$strLog = &amp;quot;Search Tag (Wildcard) :- {0}&amp;quot; -f $searchTagWildcard
Write-Host $strLog -ForegroundColor black

# for each Web Site in our config file
foreach ($configNode in $objWebSiteList.add)

	$webSiteName = $
	$webSiteURL = $configNode.URL


		# Added -UseDefaultCredentials, as without it got the error indicated below
		# The remote server returned an error: (401) Unauthorized.
		$htmlWebResponseObject = Invoke-WebRequest -URI $webSiteURL -UseDefaultCredentials -DisableKeepAlive

		# Get Web Request Status Code
		$WROStatusCode = $htmlWebResponseObject.StatusCode 

		# Get Web Request Status Description
		$WROStatusDescription = $htmlWebResponseObject.StatusDescription

		#Clear Collection

		# If we succcesfully connected to Web Site
		if ($WROStatusCode -eq $HTTP_SUCCESS)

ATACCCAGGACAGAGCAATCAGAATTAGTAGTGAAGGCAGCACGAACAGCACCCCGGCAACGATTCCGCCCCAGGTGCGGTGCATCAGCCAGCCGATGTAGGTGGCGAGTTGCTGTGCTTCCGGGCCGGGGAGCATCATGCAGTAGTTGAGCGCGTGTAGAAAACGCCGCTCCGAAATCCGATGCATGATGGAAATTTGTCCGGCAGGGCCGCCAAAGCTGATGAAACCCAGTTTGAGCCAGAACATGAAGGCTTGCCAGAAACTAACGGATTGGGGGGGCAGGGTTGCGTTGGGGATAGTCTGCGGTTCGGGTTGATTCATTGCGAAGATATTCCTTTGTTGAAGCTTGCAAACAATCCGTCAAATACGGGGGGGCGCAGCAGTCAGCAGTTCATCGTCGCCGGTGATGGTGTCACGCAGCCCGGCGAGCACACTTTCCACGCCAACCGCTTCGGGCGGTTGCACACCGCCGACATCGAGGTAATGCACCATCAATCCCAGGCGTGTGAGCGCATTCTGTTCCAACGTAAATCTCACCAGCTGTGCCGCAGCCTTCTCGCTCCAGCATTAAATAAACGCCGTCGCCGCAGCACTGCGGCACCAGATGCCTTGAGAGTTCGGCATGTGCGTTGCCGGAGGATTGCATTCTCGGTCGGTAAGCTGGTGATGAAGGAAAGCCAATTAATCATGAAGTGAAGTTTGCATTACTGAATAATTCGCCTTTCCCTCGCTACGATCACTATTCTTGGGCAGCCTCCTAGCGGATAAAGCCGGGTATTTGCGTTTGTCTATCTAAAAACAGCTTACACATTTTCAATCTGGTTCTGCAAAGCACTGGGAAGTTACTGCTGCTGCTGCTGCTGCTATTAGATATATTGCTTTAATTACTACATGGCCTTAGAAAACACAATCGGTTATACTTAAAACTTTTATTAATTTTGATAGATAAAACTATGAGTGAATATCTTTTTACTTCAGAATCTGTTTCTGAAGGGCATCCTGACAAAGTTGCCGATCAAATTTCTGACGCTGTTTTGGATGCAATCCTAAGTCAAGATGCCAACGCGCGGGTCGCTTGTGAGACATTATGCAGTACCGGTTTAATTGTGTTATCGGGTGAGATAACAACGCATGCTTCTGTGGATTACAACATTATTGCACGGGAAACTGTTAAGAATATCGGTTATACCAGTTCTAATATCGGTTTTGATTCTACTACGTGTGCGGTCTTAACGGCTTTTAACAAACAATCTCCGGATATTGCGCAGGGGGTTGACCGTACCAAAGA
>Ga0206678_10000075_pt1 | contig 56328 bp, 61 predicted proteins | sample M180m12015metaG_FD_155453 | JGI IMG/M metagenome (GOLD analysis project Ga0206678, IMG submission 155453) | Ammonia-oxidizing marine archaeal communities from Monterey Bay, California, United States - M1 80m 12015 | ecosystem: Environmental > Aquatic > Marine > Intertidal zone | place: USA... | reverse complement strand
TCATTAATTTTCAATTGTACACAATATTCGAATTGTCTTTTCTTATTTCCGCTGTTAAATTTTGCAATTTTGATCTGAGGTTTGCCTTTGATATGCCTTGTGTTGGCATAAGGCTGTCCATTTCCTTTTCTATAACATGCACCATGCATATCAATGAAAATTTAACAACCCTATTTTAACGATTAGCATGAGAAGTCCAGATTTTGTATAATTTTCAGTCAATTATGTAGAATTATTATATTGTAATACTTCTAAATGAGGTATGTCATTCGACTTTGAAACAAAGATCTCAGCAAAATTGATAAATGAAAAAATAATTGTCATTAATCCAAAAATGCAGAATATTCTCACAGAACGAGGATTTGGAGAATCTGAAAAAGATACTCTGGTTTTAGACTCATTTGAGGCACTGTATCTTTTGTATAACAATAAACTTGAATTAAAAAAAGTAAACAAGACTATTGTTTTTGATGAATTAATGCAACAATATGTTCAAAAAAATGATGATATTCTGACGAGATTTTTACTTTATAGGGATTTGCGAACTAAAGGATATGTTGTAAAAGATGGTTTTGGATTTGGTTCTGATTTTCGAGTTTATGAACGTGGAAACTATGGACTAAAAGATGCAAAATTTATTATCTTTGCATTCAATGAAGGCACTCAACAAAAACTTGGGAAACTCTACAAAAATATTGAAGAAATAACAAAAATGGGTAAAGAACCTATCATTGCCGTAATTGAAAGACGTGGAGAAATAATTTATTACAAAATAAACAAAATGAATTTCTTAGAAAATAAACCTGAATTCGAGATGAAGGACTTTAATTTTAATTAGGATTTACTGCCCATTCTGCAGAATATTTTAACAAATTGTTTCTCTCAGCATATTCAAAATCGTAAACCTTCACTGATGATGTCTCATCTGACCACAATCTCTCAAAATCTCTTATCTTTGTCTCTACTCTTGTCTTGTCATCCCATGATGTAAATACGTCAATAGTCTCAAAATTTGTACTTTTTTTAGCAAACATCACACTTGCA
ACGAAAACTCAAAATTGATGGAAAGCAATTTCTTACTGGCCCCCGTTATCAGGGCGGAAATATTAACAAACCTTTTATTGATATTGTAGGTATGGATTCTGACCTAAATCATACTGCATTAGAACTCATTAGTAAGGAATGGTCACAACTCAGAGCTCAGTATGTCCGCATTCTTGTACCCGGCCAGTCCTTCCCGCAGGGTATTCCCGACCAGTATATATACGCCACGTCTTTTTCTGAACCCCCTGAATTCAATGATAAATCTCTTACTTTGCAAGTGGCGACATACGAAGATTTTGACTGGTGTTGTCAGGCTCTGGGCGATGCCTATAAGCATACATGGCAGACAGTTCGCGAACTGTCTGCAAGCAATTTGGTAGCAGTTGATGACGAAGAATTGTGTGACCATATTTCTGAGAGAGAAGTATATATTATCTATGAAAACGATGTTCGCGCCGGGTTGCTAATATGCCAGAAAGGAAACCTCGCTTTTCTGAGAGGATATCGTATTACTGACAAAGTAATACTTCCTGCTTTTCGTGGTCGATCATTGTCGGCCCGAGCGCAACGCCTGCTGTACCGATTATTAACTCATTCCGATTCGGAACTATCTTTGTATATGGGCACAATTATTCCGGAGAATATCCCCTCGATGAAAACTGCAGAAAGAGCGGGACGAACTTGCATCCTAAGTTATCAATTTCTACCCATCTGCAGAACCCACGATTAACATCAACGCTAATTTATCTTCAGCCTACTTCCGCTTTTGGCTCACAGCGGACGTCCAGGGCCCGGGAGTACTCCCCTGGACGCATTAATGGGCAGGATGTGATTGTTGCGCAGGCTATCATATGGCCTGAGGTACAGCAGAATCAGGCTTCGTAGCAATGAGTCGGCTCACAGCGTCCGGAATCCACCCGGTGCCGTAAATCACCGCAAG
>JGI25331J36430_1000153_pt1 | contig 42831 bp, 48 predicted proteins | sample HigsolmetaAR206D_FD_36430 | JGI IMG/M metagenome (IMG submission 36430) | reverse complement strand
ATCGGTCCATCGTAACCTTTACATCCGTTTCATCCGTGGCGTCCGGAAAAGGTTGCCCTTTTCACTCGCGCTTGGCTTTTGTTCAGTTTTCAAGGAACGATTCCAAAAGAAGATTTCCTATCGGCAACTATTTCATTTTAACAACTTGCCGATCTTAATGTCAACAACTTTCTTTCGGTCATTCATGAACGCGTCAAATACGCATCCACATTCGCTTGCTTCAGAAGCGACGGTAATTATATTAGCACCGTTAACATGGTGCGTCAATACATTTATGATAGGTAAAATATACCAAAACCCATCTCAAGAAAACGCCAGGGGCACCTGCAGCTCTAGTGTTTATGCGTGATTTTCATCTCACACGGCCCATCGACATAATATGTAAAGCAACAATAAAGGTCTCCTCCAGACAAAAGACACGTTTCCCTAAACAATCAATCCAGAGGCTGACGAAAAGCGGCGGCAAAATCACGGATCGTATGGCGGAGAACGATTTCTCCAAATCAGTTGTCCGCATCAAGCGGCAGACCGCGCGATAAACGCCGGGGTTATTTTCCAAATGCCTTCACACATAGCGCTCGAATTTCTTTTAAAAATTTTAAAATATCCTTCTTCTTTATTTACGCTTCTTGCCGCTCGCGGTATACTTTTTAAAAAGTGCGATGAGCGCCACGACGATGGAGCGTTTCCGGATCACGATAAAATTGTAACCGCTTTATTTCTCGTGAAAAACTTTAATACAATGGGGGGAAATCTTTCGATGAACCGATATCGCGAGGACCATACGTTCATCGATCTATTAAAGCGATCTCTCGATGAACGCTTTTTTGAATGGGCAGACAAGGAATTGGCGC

# Get Web Links
			$objLinksAll = $htmlWebResponseObject.Links

			# commented out that lists out type name
			#$linkType = $objLinksAll.GetType().FullName

			# Get # of Links
			$iNumberofLinks = $objLinksAll.Count

			$iLinkID = 0;

			# Iterated through links
			while ($iLinkID -lt $iNumberofLinks)

				# Get Link Node
				$objLinkNodeX = $objLinksAll[$iLinkID]

				# Get Link HREF
				$linkHREF = $objLinkNodeX.href

				# Get Link Text
				$linkText = $objLinkNodeX.innerText

				# If matches what we are looking for
				if ( ($linkHREF -like $searchTagWildcard) -or ($linkText -like $searchTagWildcard))

					$objPSLinkNode = New-Object PSObject
					Add-Member -InputObject $objPSLinkNode -MemberType NoteProperty -Name innerText -Value &amp;quot;&amp;quot;
					Add-Member -InputObject $objPSLinkNode -MemberType NoteProperty -Name href -Value &amp;quot;&amp;quot;

					$objPSLinkNode.href = $objLinkNodeX.href
					$objPSLinkNode.innerText = $objLinkNodeX.innerText

					$objLinks += $objPSLinkNode


				$iLinkID = $iLinkID +1


			if ($objLinks)

				#Add the object to the out-array
				$outarray += $objLinks



			$strLog = $ERROR_MESSAGE_HTTP_ERROR -f $webSiteURL, $WROStatusCode, $WROStatusDescription